Editorial: Peaceful exit

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Published: July 21, 2015 12:36:00 AM

Exit policy for UMPP promoters a good idea

A high-level panel tasked with reviewing the bidding norms for ultra mega power plants (UMPPs) is understood to be of the view that promoters must be allowed to exit the project at any point, even if commercial operations haven’t commenced. Given how exits are almost taboo in India, with promoters loathe to let go of their ventures for a number of reasons, the suggestion is almost a radical one. To understand why it is vital to allow exits, it is important to look at the counterfactual—if promoters have no funds but are not allowed to exit, the project remains stuck and banks lose the money lent to the project anyway. If the regulations had allowed for such exits all these years, it may have been possible to save many more projects. But putting in half a dozen caveats, as is the case right now, will defeat the purpose of such regulations, which is to ensure that the project gets completed without the costs getting out of hand. Which is why, it makes little sense to put in a rider that defines what kind of developer would be eligible to step in—the decision on the sale of the promoter’s stake should be left entirely to the lenders who are free to seek expert advice; since they face the biggest risks, the right to decide should be theirs alone.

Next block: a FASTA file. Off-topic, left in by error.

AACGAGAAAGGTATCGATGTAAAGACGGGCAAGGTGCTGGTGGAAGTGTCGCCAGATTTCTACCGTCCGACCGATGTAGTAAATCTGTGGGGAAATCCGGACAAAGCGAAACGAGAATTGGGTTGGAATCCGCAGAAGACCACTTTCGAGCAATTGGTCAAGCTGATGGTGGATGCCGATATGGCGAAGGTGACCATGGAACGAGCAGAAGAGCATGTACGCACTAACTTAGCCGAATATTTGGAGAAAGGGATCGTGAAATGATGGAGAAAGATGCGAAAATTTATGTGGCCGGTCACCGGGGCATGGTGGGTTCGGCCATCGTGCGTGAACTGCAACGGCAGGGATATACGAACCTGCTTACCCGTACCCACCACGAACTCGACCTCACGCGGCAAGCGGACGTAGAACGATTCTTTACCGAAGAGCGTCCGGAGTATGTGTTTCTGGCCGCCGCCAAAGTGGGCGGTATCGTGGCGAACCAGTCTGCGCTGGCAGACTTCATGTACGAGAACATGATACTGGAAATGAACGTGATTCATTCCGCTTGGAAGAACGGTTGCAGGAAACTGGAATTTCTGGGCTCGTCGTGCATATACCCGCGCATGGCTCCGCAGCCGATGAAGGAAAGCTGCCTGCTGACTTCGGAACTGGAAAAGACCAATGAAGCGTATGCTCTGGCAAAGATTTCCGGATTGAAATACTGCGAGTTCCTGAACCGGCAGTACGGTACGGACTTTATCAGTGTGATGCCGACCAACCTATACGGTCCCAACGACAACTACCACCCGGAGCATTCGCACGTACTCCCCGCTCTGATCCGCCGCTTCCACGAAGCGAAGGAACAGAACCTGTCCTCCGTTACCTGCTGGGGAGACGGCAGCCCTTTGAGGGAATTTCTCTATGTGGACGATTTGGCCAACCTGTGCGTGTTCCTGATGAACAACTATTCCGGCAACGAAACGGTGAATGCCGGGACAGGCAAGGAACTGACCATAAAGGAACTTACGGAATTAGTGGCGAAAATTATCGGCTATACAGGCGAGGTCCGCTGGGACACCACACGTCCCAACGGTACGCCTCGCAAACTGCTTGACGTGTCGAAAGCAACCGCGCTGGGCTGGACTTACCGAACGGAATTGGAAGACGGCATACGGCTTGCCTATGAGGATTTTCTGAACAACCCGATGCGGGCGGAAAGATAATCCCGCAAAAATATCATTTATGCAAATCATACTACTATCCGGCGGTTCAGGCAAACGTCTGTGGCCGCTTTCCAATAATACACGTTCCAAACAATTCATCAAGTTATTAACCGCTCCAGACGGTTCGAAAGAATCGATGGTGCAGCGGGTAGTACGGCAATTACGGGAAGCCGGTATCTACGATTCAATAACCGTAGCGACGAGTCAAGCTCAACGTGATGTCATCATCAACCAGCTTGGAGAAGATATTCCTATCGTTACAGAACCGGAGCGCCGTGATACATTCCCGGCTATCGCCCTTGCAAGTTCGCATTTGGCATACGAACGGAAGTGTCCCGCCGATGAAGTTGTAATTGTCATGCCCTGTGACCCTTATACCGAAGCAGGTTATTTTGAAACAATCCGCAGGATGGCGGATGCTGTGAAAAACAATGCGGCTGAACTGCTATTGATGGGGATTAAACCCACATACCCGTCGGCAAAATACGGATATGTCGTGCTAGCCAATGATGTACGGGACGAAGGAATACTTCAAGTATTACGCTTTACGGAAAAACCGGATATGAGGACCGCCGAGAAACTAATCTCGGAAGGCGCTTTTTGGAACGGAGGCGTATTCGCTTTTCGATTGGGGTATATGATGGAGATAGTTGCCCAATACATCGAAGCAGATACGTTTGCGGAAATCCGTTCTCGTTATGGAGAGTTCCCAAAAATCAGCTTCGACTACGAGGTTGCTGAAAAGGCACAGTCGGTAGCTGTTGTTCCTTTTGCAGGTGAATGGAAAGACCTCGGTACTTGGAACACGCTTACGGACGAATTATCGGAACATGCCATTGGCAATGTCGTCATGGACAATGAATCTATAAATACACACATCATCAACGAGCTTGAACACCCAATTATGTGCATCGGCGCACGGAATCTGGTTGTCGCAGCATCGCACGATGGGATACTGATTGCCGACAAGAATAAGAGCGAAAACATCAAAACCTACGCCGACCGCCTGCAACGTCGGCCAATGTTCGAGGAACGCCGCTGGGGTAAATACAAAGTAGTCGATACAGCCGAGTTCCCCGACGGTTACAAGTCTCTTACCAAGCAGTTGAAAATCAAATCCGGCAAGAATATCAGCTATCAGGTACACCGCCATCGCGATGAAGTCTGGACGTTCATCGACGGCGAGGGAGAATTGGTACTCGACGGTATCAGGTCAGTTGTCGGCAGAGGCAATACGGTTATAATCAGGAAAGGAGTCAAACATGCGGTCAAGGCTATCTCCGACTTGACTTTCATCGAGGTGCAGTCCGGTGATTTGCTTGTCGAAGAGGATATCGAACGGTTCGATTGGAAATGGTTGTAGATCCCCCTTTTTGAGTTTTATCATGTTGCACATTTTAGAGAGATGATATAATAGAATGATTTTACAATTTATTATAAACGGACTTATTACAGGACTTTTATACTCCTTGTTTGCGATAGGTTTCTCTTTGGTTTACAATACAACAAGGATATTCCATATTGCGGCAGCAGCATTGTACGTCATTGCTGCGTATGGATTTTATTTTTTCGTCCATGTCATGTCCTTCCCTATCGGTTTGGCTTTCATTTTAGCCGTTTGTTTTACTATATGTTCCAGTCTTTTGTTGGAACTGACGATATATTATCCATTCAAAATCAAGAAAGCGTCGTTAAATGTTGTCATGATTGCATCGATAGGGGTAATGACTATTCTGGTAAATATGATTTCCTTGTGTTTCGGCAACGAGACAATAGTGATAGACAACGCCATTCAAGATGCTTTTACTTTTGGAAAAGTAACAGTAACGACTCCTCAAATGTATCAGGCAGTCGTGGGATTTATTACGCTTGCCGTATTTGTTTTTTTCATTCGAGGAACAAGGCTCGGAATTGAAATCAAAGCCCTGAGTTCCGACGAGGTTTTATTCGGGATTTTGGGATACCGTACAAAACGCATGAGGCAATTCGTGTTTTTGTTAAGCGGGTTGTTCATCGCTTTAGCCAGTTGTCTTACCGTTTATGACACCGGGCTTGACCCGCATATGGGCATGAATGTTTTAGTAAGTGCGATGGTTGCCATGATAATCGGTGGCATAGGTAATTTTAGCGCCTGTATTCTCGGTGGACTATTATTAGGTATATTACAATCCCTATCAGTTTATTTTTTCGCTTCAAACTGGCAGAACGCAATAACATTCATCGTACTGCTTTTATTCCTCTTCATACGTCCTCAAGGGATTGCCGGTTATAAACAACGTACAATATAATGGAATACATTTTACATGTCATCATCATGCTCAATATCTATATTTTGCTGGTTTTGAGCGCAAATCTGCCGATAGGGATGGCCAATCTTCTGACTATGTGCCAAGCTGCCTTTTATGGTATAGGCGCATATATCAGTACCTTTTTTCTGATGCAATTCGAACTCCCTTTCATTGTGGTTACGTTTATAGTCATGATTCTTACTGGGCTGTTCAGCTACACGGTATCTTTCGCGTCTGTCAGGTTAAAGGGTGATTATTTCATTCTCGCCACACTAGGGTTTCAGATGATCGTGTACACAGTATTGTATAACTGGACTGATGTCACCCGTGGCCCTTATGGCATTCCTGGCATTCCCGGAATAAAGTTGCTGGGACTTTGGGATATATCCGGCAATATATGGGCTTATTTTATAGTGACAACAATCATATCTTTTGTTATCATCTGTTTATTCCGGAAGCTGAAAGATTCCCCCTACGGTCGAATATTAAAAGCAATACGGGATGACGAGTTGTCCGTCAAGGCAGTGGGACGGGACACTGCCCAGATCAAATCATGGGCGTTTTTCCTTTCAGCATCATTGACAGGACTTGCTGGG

The problem with the manner in which projects have been undertaken in India is that the lenders take on the bulk of risk, but are almost always left carrying the can, not only because promoters are mostly an opportunistic lot but also because the legal system is so skewed against bankers. To be sure, bankers too have not always done adequate due diligence; norms that allow promoters to walk out of projects would ensure that bankers also do a lot more homework while assessing the venture, especially the track-record of the promoters. It is possible that lenders will be intimidated by the task since the universe of power producers is a small one and the number of players with financial muscle very few. Already, banks are weighed down by the exposure to the power sector, and are understandably turning more risk-averse as was clear from the lack of takers for the Tamil Nadu and Odisha UMPPs. However, allowing a promoter to exit a project, at any stage, is a good idea and one that will encourage entrepreneurship; easier rules will make such projects less forbidding, especially for first-time players. That in turn, will help lenders spread their exposure across business groups, in a much-needed diversification of risk.

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